I worked in London a couple of times - once for a year, then again for six months - but it's not the same as the challenge of going so far outside your comfort zone you don't even know what the local words for 'comfort zone' are. I'm sure the reality wouldn't be as glamorous as I am imagining.
Anyway, back to Melbourne: I shopped, I drank, I ate, I danced, and best of all I caught up with very missed friends. You see, with friends like those I feel as though moving to another country with a small child might just be tolerable - there would be willing babysitters and lots of fun things to do with friends that don't involve finding a babysitter in the first place.
I had no literary activity whatsoever, except I did read some of the stories, as promised, in Paula Morris's Forbidden Cities. It was the perfect book to take with me (this from someone who regularly confesses to preferring novels over stories any day). I urge anyone to check out this book - there really is something for all moods, especially when travelling. My favourite stories so far are the ones with a satirical touch - I guess they are more like the Paula I know in person. But the one I loved best will come as no surprise to anyone who knows my own short stories: it was called Bright and it was quite short and finished from a dog's point of view. I like a good dose of whimsy and melancholy in my stories, and this one has just the right amount of both. I've still got a few stories to go and they are now my perfect travelling companion on short journeys too - the bus to work.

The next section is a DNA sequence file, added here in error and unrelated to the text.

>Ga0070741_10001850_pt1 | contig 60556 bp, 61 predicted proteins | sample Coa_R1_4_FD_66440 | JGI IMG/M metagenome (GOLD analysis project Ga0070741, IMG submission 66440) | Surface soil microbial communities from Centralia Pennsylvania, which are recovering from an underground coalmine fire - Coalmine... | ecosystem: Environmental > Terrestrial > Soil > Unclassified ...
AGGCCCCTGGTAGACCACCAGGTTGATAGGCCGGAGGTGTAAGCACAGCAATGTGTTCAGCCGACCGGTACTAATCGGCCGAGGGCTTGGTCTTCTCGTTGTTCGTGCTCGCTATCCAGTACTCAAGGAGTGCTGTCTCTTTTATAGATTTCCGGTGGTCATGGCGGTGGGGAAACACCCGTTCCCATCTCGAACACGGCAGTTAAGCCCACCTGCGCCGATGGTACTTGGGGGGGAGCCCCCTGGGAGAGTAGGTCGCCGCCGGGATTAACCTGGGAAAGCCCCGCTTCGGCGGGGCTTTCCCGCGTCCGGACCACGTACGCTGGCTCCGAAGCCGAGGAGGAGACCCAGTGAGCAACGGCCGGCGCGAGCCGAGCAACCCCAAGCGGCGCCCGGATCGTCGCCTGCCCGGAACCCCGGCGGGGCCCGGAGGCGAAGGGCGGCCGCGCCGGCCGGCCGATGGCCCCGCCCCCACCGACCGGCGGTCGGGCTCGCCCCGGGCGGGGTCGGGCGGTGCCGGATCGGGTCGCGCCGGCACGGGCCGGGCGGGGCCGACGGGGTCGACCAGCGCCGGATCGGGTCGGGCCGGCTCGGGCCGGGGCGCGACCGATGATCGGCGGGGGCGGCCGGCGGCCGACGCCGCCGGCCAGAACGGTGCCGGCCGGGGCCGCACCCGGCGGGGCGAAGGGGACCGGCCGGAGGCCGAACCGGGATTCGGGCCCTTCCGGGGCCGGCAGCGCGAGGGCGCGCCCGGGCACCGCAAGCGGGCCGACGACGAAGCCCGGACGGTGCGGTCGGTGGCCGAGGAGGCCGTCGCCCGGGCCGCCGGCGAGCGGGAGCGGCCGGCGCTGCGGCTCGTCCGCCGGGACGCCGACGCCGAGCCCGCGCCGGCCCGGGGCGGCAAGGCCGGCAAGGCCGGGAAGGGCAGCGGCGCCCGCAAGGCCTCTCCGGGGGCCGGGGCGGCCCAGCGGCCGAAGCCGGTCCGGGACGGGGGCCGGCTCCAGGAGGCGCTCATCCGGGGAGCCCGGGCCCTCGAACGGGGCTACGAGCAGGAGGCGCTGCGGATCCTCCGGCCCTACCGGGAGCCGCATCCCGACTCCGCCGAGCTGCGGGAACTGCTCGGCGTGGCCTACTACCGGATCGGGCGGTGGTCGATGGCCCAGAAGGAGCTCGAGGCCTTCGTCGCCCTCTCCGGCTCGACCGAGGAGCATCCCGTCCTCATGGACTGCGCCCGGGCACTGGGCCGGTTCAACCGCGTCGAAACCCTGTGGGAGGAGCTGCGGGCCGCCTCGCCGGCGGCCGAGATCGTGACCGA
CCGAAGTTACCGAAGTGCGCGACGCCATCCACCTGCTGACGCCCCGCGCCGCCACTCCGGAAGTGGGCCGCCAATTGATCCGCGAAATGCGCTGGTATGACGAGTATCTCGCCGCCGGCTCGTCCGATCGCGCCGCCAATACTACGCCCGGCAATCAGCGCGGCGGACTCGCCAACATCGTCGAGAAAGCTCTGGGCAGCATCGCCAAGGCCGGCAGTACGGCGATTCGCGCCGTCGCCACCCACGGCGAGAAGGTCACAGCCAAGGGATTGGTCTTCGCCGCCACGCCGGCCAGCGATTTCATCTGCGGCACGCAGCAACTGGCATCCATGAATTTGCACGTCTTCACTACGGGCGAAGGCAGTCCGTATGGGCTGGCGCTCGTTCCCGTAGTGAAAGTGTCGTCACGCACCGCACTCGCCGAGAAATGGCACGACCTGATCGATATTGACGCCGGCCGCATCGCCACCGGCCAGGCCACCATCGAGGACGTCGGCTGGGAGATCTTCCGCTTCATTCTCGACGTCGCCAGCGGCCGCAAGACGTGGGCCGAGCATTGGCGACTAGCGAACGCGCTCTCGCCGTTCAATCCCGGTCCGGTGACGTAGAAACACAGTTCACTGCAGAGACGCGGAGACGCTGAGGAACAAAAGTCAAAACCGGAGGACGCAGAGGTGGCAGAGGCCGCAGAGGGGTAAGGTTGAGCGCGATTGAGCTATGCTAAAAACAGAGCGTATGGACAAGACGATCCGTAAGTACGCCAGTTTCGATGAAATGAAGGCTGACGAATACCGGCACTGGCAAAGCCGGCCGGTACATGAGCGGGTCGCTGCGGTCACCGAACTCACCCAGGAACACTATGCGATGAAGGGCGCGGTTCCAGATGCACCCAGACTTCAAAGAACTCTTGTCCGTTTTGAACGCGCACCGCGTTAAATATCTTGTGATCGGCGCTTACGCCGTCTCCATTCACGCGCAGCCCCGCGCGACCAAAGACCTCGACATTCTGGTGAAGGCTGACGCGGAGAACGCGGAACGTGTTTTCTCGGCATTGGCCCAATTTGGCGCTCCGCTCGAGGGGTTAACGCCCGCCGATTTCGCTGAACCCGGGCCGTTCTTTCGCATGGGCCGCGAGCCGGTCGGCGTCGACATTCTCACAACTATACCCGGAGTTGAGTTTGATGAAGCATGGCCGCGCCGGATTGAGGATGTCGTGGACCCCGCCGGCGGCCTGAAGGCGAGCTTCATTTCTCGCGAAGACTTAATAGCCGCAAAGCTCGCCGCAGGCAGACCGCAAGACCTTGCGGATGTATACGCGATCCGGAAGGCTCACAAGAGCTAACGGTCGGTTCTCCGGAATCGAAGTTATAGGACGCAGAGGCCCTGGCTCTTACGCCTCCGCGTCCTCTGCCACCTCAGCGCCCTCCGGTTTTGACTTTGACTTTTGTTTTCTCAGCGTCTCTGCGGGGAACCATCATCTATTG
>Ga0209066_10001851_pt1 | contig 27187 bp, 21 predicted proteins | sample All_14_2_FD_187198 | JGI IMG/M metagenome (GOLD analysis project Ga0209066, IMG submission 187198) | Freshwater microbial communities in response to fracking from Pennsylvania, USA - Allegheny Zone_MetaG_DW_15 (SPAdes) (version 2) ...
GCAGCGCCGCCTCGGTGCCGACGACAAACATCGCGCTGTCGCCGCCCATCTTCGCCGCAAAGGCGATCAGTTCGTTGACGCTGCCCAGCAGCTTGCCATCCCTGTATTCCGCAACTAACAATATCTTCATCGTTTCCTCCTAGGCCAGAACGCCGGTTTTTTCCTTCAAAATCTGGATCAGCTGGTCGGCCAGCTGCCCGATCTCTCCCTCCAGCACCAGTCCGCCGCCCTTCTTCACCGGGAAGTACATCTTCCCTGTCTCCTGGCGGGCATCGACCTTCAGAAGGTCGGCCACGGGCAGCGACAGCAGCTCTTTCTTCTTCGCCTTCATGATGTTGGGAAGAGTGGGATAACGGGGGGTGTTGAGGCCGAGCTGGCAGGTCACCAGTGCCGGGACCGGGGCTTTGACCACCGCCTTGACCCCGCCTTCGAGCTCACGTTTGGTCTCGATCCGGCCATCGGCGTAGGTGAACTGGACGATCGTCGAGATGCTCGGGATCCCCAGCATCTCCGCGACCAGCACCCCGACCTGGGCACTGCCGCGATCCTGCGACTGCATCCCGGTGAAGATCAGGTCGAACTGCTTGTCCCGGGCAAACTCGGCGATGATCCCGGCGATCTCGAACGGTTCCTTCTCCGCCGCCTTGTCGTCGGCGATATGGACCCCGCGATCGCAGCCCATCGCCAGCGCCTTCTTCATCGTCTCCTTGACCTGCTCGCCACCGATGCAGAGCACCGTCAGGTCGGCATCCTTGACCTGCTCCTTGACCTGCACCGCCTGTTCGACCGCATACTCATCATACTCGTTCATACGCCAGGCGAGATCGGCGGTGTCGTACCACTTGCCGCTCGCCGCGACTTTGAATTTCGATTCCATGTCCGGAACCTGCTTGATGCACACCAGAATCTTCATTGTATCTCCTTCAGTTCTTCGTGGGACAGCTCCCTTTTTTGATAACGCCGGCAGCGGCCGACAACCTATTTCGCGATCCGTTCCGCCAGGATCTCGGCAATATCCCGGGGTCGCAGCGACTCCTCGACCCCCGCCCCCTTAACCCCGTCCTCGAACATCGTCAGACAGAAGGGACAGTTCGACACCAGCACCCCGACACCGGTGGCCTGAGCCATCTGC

I have decided not to write about seeing Goran Bregovic in concert. Let's just say it was love. I am far too daunted at the thought of putting the powerful feelings the show generated into words. I'm sure you can imagine the awe of seeing "a 15-piece all-male choir; a 12-piece string orchestra, a six-piece brass 'Wedding and Funeral' band; two female singers from Bulgaria; a guest vocalist Alen Ademovic and, of course, Goran Bregovic!" I will leave you with this image though: I wondered as I looked at everyone sitting so politely in the four-tiered-seating State Theatre when we arrived just how we could experience the promised overwhelming urge to dance. I wondered if an arts festival crowd is the ideal crowd and a theatre the appropriate venue. I needed have worried. By the end they were dancing in the aisles, clapping and singing. Two middle-aged women at the very front finally got up the courage to dance at the very end and were so pleased with themselves they high-fived.
Maybe I will write about it another day.